A Possible Explanation of Cluster Headaches: A Disruption of the Dehydroepiandrosterone to Testosterone Ratio in Vulnerable Individuals (This is an explanation of the mechanism. Low DHEA and low testosterone in cluster headaches have been noticed before this treatise.)

Copyright 2013 James Michael Howard, Fayetteville, Arkansas, U.S.A.

(New added support: bottom of page)

Cluster headaches (Chs) are relatively rare. I think a possible explanation of their cause and possible treatment, not cure, may be found in my usual explanation of pathology, that is, the “secular trend.” I think cluster headaches are a disorder exposed by the reductions in dehydroepiandrosterone (DHEA) and testosterone which naturally occur beginning around age twenty-five. A disruption of the DHEA to testosterone ratio may expose malfunctioning genes or congenital effects. Behaviors, which increase the natural reduction of these androgens, will participate in triggering cluster headaches when these androgens begin to decline in vulnerable individuals.

(My detailed explanation of the relationship of DHEA and testosterone is available: “DHEA, Estradiol, Testosterone, and the Relevance of Their Ratio …The Androgen Receptor …and the Secular Trend,” at: http://anthropogeny.com/Androgen%20Receptor%20and%20Secular%20Trend.htm . I recommend reading this.)

I think a combination of melatonin, DHEA in different amounts during the day and night along with discontinuation of smoking and alcohol consumption may provide some relief for these individuals.

As you read further, keeps the following in mind: Treatment for cluster headaches often includes sumatriptan (Imitrex) which has been found to decrease prolactin (J Psychopharmacol. 2013 Jan 16. [Epub ahead of print]: “The 5-HT1D/1B receptor agonist sumatriptan enhances fear of simulated speaking and reduces plasma levels of prolactin,” de Resende, at al.). “Prolactin and ACTH responses to the drug [sumatriptan] were significantly (P < 0.05) reduced in patients with cluster headache, both in the active and in the remission period.” (Cephalalgia. 2003 Jun;23(5):354-60) (I explain the importance of prolactin in cluster headaches below; please read further.)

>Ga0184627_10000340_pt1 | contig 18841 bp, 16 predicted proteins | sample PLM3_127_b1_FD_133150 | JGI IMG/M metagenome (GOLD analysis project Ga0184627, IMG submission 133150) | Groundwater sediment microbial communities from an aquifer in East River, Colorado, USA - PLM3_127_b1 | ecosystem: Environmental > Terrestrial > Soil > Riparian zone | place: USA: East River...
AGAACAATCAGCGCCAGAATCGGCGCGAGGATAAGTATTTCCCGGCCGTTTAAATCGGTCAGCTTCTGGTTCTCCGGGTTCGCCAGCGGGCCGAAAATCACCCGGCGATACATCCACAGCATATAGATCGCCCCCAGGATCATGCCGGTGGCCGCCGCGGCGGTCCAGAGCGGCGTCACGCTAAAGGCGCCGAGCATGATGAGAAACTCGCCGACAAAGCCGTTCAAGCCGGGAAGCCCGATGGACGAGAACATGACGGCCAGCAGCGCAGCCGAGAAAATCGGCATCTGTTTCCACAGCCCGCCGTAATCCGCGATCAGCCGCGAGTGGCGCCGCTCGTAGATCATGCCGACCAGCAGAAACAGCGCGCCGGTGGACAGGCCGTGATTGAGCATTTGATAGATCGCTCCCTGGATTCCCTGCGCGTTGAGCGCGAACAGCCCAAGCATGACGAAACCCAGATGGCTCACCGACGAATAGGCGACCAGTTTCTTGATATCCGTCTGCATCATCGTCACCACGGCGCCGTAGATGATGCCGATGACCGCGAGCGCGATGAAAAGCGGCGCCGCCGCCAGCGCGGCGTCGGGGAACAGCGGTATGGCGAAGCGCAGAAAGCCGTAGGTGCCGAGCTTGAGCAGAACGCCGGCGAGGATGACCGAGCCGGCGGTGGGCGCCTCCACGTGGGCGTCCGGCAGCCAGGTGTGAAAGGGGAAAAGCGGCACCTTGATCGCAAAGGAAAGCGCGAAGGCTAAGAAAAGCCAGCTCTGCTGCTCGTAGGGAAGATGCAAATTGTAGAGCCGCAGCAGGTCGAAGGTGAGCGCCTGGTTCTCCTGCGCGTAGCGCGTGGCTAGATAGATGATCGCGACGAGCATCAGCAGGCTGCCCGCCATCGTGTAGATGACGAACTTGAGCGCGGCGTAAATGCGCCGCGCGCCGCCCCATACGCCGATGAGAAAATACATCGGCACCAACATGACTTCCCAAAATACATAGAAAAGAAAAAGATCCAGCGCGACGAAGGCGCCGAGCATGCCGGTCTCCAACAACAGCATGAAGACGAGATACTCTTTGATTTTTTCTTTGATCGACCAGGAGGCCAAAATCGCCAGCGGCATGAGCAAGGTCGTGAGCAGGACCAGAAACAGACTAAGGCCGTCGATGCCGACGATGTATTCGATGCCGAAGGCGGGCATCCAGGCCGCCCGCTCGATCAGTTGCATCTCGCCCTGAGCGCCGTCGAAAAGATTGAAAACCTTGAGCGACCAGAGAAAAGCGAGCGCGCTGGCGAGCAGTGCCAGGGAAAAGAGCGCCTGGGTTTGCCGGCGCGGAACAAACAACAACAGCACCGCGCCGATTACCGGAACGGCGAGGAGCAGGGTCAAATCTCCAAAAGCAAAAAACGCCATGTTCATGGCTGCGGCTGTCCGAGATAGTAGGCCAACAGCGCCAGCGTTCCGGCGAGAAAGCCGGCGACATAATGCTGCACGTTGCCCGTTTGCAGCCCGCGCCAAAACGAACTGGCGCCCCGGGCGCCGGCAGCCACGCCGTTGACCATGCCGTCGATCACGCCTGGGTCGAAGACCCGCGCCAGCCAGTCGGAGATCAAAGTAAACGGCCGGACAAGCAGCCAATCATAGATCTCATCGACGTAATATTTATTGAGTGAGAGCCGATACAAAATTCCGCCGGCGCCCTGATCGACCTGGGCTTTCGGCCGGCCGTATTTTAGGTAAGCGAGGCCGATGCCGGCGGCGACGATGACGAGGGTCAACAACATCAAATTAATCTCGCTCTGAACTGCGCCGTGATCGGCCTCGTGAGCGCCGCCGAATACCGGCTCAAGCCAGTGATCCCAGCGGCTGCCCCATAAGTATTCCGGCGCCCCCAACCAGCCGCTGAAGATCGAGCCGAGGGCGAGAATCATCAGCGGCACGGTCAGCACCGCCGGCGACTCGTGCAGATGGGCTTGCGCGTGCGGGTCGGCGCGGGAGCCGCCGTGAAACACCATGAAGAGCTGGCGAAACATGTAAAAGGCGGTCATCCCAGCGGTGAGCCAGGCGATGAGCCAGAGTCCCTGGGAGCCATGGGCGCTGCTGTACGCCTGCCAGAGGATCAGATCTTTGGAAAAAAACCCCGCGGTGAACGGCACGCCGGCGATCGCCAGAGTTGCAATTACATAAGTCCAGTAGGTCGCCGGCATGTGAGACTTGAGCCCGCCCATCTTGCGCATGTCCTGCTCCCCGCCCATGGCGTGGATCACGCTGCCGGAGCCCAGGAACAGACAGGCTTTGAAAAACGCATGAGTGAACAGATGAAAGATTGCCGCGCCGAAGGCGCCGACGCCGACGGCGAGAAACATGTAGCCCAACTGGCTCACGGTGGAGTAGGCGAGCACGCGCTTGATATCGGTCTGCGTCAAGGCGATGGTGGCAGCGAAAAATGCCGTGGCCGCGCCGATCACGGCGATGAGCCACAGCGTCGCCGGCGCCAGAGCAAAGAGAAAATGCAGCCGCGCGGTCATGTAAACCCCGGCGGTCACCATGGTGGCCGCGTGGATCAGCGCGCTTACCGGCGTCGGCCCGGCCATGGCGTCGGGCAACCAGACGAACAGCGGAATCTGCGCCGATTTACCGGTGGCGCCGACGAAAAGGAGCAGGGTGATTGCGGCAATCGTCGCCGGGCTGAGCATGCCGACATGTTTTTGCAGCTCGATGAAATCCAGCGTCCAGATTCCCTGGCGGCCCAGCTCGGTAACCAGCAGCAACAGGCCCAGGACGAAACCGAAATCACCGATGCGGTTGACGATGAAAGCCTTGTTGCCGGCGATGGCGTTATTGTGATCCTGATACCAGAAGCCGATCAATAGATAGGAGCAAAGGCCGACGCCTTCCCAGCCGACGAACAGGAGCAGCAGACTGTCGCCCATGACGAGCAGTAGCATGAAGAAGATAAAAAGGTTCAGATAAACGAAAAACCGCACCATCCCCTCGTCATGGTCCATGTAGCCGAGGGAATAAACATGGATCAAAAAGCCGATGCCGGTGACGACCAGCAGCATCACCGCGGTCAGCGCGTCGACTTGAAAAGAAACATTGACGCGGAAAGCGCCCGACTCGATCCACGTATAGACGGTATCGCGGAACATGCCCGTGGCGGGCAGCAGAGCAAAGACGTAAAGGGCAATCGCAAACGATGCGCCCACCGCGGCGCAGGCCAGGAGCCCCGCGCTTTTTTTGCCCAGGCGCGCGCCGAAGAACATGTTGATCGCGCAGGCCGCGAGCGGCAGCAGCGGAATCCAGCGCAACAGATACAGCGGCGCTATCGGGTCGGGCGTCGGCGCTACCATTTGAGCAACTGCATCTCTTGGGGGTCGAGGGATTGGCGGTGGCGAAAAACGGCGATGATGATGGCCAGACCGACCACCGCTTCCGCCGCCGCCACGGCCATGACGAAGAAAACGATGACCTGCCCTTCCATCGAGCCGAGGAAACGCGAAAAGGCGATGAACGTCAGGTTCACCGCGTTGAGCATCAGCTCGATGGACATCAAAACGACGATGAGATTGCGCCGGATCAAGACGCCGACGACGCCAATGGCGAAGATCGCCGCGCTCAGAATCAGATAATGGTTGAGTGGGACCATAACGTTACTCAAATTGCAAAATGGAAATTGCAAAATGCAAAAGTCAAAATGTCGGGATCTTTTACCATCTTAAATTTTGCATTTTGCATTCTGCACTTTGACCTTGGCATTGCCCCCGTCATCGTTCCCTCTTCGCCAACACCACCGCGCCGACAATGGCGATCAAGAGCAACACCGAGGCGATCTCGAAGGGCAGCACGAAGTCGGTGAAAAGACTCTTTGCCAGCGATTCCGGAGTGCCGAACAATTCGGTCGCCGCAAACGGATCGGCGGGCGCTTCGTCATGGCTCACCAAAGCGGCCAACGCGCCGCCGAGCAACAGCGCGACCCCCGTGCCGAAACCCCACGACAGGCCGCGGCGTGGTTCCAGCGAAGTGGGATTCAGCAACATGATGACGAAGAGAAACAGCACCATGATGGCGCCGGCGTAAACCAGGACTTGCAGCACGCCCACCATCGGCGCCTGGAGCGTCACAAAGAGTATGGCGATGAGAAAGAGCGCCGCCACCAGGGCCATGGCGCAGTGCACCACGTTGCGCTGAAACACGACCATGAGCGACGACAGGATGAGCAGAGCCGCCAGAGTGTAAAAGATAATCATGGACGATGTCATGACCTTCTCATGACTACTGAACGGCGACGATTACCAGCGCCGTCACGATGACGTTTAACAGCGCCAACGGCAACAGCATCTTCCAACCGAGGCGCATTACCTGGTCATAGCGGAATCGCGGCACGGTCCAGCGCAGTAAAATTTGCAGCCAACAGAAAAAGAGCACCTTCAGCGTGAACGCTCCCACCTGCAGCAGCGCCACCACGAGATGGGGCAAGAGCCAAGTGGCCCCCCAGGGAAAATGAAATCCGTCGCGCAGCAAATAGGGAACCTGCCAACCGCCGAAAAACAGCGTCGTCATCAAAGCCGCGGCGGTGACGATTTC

A connection of testosterone levels with cluster headaches is not new with me. I think it is the combination of reduced DHEA and testosterone levels that are involved in exposing a vulnerability to cluster headaches that may be more affected by loss of DHEA.

The decline of testosterone may be the key factor, though, loss of DHEA may exacerbate this. Chs occur much more often in men than women, about twice as often. Some suggest that this ratio of Chs in men to women may be falling. Since my work suggests that testosterone is increasing in women, it fits that testosterone may be involved. (This sounds contradictory at this time but I will explain the consequences of higher testosterone and its decline.) I think the consequences of the secular trend are heavily related to an early onset of testosterone within individuals which results in an early decline of testosterone. (The peak of testosterone production occurs earlier in individuals because of the secular trend.) The usual onset of Chs follows the decline of DHEA and testosterone. I think a significant amount of human pathology occurs because of the loss of gene activity caused by the loss of the effects of DHEA and testosterone.

A pattern may be identifiable in phenomena often associated with cluster headaches. (The following is derived from a list of phenomena that “may trigger cluster attacks.” Alcohol and smoking reduce testosterone in men. It is my hypothesis that alcohol and smoking increase DHEA levels during prolonged use. However, this long-term increase in DHEA increases the onset of the natural decline of DHEA during the life span. It is this loss of DHEA that participates in exposure of pathological conditions with aging. The earlier onset of this decline of DHEA caused by alcohol and smoking is the main causal mechanism of their use. High altitude reduces testosterone in men. Bright light may decrease melatonin production which may reduce DHEA levels (to be explained below). Exertion in men who are experiencing the reduction of testosterone of the secular trend may exhibit characteristics of a “hypogondal” man. Exercise actually reduces testosterone in the “exercise-hypogandal male condition” (J Endocrinol Invest. 2008 Oct;31(10):932-8). Heat reduces testosterone. Nitrites reduce testosterone. Cocaine use eventually reduces testosterone levels.